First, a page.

Silver Futures

Like all futures market, the silver futures market is based upon participants buying and selling contracts for a specified amount to be settled on a specific time in the future. While futures contracts sometimes involve delivery of the asset that is being contracted for, often it does not, and this is very often the case with silver.

Silver is famous for its high market leverage, meaning that the value of the paper trades made with silver far exceed the trades that result in the actual exchange of physical silver. With silver, for every dollar exchanged for silver, there are more than $500 traded on paper, which means that in the overwhelming majority of cases, those on both sides of silver trades have no desire or intention to possess actual silver by trading it.

A lot of this paper trading occurs on the silver futures market, and while at one time participants in futures markets did so in order to hedge the prices of the assets traded, either producers or end users looking to lock in prices for the asset a little down the road, this has really changed in recent years, and especially with precious metals like silver.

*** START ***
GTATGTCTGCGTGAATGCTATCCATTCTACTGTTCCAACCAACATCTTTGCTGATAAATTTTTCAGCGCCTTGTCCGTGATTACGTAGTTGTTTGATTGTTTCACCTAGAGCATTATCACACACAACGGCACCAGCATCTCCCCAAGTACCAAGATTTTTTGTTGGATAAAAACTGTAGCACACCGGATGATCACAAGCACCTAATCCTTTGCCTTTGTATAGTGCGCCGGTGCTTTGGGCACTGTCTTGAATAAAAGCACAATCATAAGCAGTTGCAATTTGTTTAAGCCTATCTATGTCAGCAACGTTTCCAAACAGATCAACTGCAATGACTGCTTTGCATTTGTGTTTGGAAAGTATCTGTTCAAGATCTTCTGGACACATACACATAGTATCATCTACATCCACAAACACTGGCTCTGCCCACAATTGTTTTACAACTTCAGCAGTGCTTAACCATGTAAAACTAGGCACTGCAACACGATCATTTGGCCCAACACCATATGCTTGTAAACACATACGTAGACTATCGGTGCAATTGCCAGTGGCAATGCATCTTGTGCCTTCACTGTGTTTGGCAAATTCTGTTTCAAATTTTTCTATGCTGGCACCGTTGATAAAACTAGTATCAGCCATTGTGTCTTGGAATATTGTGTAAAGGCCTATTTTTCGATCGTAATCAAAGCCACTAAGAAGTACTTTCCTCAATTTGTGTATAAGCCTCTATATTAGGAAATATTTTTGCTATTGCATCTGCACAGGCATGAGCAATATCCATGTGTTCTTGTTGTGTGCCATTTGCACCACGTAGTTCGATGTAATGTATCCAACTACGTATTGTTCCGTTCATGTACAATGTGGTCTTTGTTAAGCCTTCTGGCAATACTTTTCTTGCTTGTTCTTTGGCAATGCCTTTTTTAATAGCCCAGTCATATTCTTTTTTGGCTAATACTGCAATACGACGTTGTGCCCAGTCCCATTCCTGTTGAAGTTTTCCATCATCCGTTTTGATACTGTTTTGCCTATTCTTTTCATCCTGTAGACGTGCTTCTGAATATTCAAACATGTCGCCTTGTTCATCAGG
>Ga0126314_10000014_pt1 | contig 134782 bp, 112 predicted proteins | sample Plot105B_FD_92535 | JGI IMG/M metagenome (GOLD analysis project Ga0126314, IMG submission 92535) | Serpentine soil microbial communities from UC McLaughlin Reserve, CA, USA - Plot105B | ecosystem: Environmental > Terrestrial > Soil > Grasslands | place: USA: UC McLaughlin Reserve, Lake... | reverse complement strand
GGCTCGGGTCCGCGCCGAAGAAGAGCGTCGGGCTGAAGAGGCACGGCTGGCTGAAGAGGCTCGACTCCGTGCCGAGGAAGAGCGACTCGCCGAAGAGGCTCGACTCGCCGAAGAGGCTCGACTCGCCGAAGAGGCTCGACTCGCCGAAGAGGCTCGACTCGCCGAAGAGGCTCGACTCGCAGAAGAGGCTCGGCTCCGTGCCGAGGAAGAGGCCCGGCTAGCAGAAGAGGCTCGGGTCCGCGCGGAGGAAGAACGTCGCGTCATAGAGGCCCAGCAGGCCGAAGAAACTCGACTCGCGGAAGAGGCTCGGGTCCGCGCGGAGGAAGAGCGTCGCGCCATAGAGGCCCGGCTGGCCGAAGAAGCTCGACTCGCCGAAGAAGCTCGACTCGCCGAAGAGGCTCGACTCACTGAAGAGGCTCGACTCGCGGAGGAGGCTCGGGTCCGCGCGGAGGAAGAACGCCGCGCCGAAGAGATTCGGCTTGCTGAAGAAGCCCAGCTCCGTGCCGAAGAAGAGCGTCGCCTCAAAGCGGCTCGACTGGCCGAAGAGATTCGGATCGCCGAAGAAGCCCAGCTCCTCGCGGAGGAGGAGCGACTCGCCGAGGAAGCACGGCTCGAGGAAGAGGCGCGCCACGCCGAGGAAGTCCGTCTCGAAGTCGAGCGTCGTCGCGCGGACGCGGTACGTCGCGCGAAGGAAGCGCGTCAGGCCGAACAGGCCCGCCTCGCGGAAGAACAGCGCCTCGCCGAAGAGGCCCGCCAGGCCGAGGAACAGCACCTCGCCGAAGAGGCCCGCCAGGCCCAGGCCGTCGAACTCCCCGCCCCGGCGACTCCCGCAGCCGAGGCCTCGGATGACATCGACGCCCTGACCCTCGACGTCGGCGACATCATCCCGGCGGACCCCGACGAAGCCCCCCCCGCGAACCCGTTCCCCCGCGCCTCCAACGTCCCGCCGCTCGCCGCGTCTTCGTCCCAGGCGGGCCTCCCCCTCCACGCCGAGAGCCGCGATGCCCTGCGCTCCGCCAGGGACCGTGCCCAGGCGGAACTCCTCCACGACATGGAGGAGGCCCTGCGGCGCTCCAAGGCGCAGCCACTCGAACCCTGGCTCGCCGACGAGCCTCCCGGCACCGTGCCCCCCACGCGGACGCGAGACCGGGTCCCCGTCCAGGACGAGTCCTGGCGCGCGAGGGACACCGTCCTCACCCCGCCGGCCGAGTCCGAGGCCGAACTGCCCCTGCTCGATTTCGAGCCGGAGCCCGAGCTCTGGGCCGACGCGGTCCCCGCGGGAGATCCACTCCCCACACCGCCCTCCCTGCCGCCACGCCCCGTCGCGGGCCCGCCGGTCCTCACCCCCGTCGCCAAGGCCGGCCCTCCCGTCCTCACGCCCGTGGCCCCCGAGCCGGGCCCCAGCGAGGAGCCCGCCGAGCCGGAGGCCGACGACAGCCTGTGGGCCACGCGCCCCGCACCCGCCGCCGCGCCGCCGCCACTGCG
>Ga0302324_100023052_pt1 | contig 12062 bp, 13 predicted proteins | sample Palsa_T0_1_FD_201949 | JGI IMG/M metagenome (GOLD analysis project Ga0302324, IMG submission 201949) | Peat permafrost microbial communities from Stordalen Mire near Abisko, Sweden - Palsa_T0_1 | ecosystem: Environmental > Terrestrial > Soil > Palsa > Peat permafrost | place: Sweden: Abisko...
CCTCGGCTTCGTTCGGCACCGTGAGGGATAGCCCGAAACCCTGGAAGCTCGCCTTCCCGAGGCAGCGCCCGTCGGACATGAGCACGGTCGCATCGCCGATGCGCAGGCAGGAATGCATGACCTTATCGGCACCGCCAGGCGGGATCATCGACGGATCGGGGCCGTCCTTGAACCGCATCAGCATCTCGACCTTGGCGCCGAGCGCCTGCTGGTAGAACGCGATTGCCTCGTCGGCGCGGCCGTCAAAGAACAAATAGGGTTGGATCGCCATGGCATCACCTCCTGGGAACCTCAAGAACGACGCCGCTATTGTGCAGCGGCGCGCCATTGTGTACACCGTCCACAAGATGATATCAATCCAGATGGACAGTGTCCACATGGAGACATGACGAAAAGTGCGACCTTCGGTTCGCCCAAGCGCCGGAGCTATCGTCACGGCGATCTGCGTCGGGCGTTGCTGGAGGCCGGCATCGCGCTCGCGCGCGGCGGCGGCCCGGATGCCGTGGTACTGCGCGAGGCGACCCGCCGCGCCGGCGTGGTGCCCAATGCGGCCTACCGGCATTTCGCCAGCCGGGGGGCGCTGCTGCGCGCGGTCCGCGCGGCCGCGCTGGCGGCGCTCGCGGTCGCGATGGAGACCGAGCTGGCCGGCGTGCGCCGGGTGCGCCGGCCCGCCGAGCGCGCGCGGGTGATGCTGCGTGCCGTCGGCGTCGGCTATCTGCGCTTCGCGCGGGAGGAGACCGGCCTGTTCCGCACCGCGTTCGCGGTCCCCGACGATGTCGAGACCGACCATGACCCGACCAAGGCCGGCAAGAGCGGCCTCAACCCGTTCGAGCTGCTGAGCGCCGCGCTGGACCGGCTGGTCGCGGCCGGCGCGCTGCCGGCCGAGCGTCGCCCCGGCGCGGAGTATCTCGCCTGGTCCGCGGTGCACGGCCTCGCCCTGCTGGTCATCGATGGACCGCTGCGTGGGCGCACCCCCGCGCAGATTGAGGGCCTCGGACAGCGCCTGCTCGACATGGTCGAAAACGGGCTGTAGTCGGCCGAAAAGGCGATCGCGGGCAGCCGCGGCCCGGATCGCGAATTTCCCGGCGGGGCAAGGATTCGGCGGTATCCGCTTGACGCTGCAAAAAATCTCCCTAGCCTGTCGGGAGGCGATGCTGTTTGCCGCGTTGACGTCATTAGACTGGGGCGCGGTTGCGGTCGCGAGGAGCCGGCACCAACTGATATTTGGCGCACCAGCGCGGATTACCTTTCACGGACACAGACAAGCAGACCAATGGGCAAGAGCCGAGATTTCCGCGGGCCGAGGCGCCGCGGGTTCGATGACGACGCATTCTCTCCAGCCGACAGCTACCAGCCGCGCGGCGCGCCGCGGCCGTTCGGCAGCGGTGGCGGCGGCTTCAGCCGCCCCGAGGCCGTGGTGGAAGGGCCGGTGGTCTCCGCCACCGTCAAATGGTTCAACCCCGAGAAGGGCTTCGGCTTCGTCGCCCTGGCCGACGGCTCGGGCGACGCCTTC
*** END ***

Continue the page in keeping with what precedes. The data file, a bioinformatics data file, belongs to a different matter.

Most contracts are simply settled for cash now, so even if you kept a silver futures position until expiry, those on the losing side of the trade would simply settle up in cash with the other party instead of their buying or selling the silver on the spot market or delivering it from their inventory.

The net result is the same though, and in fact settling in cash is more efficient because there will be additional costs involved in delivering the asset beyond price differences in the market, and all of these costs would be excessive if both parties do not desire to transact in the commodity.

This does allow for people to trade the futures market with the intention of only settling in cash, looking to take advantage of the price fluctuations of an asset like silver without having to deal in the physical asset itself, in this case, having to deliver or take delivery of 5,000 Troy ounces of silver per contract, although their trades function as if they would.